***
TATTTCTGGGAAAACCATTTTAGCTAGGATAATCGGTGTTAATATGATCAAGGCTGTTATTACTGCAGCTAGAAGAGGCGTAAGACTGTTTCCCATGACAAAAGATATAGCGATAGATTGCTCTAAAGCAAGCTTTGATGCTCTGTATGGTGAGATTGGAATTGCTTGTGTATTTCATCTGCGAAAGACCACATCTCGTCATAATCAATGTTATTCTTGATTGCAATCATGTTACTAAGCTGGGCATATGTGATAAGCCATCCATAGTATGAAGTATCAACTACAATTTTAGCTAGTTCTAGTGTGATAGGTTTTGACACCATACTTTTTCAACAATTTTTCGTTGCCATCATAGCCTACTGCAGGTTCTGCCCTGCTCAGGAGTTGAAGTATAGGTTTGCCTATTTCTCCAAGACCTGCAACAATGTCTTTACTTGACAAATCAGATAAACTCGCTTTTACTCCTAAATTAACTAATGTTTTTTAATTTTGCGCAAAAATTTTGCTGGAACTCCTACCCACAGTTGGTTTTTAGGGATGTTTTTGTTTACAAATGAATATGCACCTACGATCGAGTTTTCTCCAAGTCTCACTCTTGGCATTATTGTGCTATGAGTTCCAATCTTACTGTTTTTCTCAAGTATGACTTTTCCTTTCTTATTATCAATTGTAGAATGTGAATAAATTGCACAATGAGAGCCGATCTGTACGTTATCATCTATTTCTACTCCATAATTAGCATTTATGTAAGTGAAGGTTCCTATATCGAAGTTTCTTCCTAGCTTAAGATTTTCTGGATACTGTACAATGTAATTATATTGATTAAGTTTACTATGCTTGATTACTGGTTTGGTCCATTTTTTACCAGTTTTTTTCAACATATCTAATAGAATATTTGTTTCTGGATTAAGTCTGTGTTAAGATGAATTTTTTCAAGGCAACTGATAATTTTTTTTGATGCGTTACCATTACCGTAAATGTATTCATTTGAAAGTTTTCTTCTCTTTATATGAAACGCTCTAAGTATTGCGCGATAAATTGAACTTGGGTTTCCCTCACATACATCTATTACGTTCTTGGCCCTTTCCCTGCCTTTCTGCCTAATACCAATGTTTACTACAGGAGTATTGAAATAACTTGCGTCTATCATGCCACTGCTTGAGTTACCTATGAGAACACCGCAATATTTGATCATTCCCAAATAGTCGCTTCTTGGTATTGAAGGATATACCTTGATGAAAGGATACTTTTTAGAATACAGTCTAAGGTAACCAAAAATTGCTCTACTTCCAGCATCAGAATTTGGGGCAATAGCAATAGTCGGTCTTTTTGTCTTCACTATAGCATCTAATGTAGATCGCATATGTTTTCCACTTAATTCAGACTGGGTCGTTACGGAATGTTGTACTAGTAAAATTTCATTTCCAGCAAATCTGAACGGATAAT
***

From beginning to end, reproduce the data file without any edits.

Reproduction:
TATTTCTGGGAAAACCATTTTAGCTAGGATAATCGGTGTTAATATGATCAAGGCTGTTATTACTGCAGCTAGAAGAGGCGTAAGACTGTTTCCCATGACAAAAGATATAGCGATAGATTGCTCTAAAGCAAGCTTTGATGCTCTGTATGGTGAGATTGGAATTGCTTGTGTATTTCATCTGCGAAAGACCACATCTCGTCATAATCAATGTTATTCTTGATTGCAATCATGTTACTAAGCTGGGCATATGTGATAAGCCATCCATAGTATGAAGTATCAACTACAATTTTAGCTAGTTCTAGTGTGATAGGTTTTGACACCATACTTTTTCAACAATTTTTCGTTGCCATCATAGCCTACTGCAGGTTCTGCCCTGCTCAGGAGTTGAAGTATAGGTTTGCCTATTTCTCCAAGACCTGCAACAATGTCTTTACTTGACAAATCAGATAAACTCGCTTTTACTCCTAAATTAACTAATGTTTTTTAATTTTGCGCAAAAATTTTGCTGGAACTCCTACCCACAGTTGGTTTTTAGGGATGTTTTTGTTTACAAATGAATATGCACCTACGATCGAGTTTTCTCCAAGTCTCACTCTTGGCATTATTGTGCTATGAGTTCCAATCTTACTGTTTTTCTCAAGTATGACTTTTCCTTTCTTATTATCAATTGTAGAATGTGAATAAATTGCACAATGAGAGCCGATCTGTACGTTATCATCTATTTCTACTCCATAATTAGCATTTATGTAAGTGAAGGTTCCTATATCGAAGTTTCTTCCTAGCTTAAGATTTTCTGGATACTGTACAATGTAATTATATTGATTAAGTTTACTATGCTTGATTACTGGTTTGGTCCATTTTTTACCAGTTTTTTTCAACATATCTAATAGAATATTTGTTTCTGGATTAAGTCTGTGTTAAGATGAATTTTTTCAAGGCAACTGATAATTTTTTTTGATGCGTTACCATTACCGTAAATGTATTCATTTGAAAGTTTTCTTCTCTTTATATGAAACGCTCTAAGTATTGCGCGATAAATTGAACTTGGGTTTCCCTCACATACATCTATTACGTTCTTGGCCCTTTCCCTGCCTTTCTGCCTAATACCAATGTTTACTACAGGAGTATTGAAATAACTTGCGTCTATCATGCCACTGCTTGAGTTACCTATGAGAACACCGCAATATTTGATCATTCCCAAATAGTCGCTTCTTGGTATTGAAGGATATACCTTGATGAAAGGATACTTTTTAGAATACAGTCTAAGGTAACCAAAAATTGCTCTACTTCCAGCATCAGAATTTGGGGCAATAGCAATAGTCGGTCTTTTTGTCTTCACTATAGCATCTAATGTAGATCGCATATGTTTTCCACTTAATTCAGACTGGGTCGTTACGGAATGTTGTACTAGTAAAATTTCATTTCCAGCAAATCTGAACGGATAAT